DPP learns a hard lesson from the Taiwanese voters

While fake news and Chinese interference played a part, the DPP's electoral defeat is also a result of their failure to govern humbly

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TAIPEI (Taiwan News) -- During the victory speech she delivered on Jan. 16, 2016 after being elected Taiwan’s President, Tsai Ing-wen (蔡英文) told the crowds of adoring supporters that she and her party would lead the country humbly in recognition of the lessons learned in the historical struggle for Taiwanese democracy.

Just two years later, it was a very different scene as the public passed judgment on whether she has lived up to those promises in 2016’s elections. Their verdict was clear.

So, what has gone wrong. There is no doubt that there are two key factors which hurt the results of the DPP (民進黨) candidates across the country: the difficult global economic situation, and the negative reaction at home to many of the party's key policies.

However, there has also been much criticism of Tsai and her leadership team, with a perception that, far from being humble representatives of the people they promised to be, they have quickly adopted attitudes of aloof and out-of-touch politicians.

Over the past two years, the DPP has made several important reforms that will have a huge impact on the future development of Taiwan. These include public pension reforms, changes to the labor laws, the introduction of a compulsory day off each week, transitional justice, and the controversial moves to strip the KMT (國民黨) of assets they acquired illegally from the state.

These are also policies that will benefit Taiwan and Taiwanese people in the long term. But in the short term, many people are still unable to see or recognize any benefits of these policies. This showed when voters went to the polls.

As with all elections, economic factors have also played a crucial role. People in all democracies tend to vote in line with their own economic circumstances and in support of candidates who promise greater prosperity. It is also a common trend for ruling parties to retain votes when the economy is strong, but when the economy is struggling the ruling parties tend to get punished.

While the DPP's economic policies have resulted in a decent overall performance and seen exports grow, those benefits haven’t been felt by ordinary Taiwanese people. For example, while developments in Taiwan’s technology sector have been extremely positive, this hasn't led to any material benefits in the lives of ordinary manual workers in that sector.

There is also no disputing the role that external factors have played in influencing public opinion. The Chinese Communist Party (中國共產黨)and their United Front operatives have pumped considerable amounts of money into supporting pro-Beijing candidates. Disinformation originating from China has swarmed across social media.

This very likely played a role in swinging the votes of those whose political views remain malleable, or those with only a vague understanding of Taiwan’s history, as well as those already hostile to the DPP’s reforms.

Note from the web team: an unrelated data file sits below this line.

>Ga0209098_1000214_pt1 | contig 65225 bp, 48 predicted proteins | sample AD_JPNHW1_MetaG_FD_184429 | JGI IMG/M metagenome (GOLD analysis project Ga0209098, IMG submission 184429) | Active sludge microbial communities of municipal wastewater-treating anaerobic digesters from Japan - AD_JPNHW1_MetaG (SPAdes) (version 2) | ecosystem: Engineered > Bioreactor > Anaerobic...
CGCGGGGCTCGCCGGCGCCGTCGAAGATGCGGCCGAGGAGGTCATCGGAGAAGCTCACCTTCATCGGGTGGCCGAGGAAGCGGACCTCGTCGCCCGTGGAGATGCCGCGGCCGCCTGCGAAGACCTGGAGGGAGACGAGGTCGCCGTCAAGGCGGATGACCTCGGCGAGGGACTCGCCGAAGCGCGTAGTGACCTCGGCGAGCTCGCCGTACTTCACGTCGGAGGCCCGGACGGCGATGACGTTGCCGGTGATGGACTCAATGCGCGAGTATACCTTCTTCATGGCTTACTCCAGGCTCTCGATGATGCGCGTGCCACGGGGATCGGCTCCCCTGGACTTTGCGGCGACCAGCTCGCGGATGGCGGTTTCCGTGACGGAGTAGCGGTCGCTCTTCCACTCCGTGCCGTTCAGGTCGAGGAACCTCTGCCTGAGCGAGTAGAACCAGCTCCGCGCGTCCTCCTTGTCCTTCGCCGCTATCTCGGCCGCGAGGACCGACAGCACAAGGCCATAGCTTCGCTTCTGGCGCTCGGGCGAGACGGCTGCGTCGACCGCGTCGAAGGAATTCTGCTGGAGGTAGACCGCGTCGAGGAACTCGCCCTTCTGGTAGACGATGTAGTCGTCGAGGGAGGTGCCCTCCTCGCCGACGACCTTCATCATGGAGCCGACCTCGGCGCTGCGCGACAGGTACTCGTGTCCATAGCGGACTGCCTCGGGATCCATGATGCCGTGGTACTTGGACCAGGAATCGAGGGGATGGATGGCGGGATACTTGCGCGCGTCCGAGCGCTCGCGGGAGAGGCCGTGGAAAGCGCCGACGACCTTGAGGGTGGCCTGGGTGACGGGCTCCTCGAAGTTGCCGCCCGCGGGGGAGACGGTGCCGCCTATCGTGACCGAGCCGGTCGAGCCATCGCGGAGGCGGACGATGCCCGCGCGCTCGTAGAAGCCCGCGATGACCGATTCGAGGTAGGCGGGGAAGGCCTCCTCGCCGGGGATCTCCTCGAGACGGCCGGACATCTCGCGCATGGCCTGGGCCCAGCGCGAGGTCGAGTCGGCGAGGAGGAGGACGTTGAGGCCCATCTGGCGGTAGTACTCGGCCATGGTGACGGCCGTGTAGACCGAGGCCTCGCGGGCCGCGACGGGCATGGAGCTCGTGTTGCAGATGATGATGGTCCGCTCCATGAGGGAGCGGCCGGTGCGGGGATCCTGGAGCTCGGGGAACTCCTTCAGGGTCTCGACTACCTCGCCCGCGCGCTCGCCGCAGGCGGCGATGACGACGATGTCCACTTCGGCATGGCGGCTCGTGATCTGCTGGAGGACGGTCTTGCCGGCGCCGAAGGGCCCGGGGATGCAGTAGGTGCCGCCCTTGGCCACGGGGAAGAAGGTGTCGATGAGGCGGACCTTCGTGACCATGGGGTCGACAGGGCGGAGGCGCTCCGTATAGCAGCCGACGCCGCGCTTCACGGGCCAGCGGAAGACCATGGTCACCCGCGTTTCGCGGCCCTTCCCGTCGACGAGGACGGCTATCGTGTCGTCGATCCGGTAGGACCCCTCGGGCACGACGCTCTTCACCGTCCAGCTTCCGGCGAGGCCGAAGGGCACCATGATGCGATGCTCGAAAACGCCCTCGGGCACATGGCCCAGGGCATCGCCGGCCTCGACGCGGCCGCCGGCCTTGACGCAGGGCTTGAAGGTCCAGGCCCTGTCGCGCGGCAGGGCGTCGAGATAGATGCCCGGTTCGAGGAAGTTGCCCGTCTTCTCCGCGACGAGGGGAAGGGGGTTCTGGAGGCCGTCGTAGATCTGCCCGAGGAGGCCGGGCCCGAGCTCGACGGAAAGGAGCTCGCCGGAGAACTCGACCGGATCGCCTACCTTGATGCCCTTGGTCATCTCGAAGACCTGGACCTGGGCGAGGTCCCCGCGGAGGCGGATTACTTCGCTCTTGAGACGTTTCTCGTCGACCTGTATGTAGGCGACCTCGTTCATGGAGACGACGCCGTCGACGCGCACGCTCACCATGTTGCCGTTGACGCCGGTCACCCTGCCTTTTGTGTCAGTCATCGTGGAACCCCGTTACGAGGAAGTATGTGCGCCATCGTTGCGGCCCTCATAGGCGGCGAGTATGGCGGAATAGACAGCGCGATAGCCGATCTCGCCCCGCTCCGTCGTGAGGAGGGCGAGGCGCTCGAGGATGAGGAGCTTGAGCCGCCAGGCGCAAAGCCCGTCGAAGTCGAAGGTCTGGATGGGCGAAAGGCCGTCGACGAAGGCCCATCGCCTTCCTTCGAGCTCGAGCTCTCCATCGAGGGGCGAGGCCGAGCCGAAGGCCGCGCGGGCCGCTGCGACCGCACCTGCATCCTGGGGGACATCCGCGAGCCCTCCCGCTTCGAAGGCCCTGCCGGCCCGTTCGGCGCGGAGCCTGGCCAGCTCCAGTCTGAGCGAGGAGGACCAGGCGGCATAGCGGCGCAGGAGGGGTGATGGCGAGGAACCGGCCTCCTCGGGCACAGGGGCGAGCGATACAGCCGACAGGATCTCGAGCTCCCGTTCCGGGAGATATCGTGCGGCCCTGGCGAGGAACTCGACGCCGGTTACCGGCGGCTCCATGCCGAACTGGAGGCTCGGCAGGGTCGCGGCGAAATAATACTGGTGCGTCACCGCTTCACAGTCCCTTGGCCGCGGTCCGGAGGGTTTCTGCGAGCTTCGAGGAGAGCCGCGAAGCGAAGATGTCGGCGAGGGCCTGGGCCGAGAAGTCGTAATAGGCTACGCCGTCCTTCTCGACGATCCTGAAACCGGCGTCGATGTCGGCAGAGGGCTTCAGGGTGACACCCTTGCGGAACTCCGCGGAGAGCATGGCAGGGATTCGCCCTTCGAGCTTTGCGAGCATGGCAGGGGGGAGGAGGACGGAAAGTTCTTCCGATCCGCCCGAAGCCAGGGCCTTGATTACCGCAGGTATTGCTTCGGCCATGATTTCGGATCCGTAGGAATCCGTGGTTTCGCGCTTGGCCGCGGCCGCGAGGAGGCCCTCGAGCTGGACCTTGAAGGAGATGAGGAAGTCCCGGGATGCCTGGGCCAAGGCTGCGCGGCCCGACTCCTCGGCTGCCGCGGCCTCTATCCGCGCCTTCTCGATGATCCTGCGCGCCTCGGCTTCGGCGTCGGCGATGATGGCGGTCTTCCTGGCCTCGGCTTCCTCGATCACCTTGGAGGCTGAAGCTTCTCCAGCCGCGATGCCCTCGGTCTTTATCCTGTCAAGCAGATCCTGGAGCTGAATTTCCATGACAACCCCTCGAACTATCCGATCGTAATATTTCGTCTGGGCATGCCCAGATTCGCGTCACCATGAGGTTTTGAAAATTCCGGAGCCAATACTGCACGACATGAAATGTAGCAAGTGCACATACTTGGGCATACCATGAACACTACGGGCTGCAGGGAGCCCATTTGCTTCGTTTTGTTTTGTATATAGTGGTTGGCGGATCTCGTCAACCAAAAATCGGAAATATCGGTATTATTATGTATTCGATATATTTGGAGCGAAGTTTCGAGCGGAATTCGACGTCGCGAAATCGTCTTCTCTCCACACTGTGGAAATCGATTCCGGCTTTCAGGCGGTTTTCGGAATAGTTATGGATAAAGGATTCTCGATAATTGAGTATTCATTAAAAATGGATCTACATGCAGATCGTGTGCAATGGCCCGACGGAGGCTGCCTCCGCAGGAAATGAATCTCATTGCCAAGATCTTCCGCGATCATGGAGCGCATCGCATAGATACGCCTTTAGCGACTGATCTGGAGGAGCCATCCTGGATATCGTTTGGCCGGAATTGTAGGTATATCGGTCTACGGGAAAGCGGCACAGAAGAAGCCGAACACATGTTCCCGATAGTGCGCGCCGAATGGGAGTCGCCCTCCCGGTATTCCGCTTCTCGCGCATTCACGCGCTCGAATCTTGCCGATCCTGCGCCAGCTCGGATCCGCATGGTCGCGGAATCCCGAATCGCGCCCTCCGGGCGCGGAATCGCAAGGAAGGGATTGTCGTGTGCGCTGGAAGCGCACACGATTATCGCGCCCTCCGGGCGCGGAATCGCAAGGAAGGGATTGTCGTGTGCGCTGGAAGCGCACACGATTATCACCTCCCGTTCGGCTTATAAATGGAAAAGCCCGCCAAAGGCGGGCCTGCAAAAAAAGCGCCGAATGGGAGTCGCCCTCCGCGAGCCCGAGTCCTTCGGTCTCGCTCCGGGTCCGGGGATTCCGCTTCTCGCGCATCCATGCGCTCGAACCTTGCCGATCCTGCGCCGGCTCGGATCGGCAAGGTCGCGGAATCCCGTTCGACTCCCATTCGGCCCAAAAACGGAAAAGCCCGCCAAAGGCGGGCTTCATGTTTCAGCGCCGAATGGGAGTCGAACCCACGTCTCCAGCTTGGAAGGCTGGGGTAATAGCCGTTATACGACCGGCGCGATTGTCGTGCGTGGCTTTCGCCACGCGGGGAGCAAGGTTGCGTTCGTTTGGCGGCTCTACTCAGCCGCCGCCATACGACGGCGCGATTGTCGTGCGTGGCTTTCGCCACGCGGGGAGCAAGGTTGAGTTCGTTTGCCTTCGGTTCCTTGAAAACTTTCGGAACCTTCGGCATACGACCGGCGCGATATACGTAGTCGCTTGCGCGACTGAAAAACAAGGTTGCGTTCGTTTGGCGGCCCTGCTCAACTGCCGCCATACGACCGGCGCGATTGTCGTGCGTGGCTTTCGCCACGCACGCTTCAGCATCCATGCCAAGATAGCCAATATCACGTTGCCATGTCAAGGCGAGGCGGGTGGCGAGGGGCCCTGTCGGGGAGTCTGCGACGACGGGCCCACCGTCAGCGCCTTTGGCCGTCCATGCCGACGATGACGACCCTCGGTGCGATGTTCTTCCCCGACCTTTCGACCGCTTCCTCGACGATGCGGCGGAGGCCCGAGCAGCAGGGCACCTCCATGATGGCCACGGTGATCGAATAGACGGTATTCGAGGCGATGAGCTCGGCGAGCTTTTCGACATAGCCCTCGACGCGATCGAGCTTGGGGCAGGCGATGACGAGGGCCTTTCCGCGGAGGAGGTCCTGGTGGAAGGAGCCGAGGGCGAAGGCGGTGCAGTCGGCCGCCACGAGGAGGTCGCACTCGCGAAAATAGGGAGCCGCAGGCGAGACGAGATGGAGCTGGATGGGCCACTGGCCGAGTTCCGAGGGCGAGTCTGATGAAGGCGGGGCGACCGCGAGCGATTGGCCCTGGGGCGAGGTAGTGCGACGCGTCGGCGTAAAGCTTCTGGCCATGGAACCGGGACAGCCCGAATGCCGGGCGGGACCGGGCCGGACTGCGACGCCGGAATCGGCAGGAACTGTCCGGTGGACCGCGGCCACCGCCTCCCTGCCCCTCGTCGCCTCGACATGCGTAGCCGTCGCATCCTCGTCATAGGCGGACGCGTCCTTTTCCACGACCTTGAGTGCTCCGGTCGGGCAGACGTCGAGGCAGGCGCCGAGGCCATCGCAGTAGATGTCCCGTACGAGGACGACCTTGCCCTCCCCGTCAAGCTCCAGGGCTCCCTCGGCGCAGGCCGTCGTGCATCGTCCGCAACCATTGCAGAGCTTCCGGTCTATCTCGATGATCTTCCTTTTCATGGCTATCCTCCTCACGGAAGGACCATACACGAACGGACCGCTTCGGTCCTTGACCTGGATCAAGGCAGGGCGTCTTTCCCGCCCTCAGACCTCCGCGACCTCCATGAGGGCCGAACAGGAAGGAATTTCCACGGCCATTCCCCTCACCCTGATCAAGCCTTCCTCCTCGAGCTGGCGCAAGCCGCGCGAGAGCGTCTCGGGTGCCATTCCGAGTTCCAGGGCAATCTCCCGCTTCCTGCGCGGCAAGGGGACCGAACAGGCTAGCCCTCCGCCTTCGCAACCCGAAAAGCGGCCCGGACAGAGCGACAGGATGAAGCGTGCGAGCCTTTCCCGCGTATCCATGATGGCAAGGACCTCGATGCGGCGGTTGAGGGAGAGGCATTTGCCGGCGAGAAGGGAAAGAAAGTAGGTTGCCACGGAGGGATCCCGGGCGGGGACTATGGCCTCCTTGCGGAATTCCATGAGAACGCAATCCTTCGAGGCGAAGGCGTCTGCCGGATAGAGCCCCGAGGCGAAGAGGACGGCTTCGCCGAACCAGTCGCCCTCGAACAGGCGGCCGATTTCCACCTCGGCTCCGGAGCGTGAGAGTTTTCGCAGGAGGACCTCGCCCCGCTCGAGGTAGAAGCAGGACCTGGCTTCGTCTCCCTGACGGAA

Looking back on Taiwan News stories since the election in 2016, there are three main external factors which seem to have had a bearing on the result.

Firstly, there has been much more tension between Taiwan and China. To counter this, the Tsai administration has strengthened relations with the U.S., establishing closer diplomatic and military associations.

The administration has also worked to reduce Taiwanese reliance on the Chinese market by encouraging Taiwanese businesses to return and invest in Taiwan, and also by greatly expanding trade relations with other Southeast Asian countries.

Western Kentucky University scholar Timothy Rich has said that his research shows that voters do not like seeing China attacking Taiwan and undermining its standing in the international community. But he also claims they do not blame Tsai and her government for it.

Secondly, AP news and others have reported that it is beyond question that China is trying to use diplomatic, economic, and military pressure to undermine Tsai Ing-wen and her administration.

RAND Corporation researcher Derek Grossman noted that if the DPP and Tsai lose these local elections, it will prove that China’s attempts to demonize Tsai and the DPP have worked.

Thirdly, the New York Times and others have reported that substantial amounts of fake news and disinformation, mainly originating in China, has been used with an aim of destroying confidentiality and trust in the Tsai administration, and to build support for those candidates who are more likely to support unification with China.

While all of these issues played a role, there is still no denying that these elections are an assessment by the people of Taiwan of how Tsai Ing-wen and the DPP Government have performed over the past two and a half years. The views of the Taiwanese people are clear.

It is therefore crucial that Tsai Ing Wen and her team review and reflect on their past decisions, policies, and performance with the humble attitude they promised to govern with when elected.

But at the same time, it is also vital that the National Security Bureau and other responsible government agencies takes the necessary steps ensure that Taiwan’s democratic system and rule of law cannot be influenced by externally generated fake news and disinformation.

They must ensure that cyber-attacks and overseas funding cannot unduly influence the 2020 Presidential elections. On this, the clock is already ticking.

Photo edited by Lyla Liu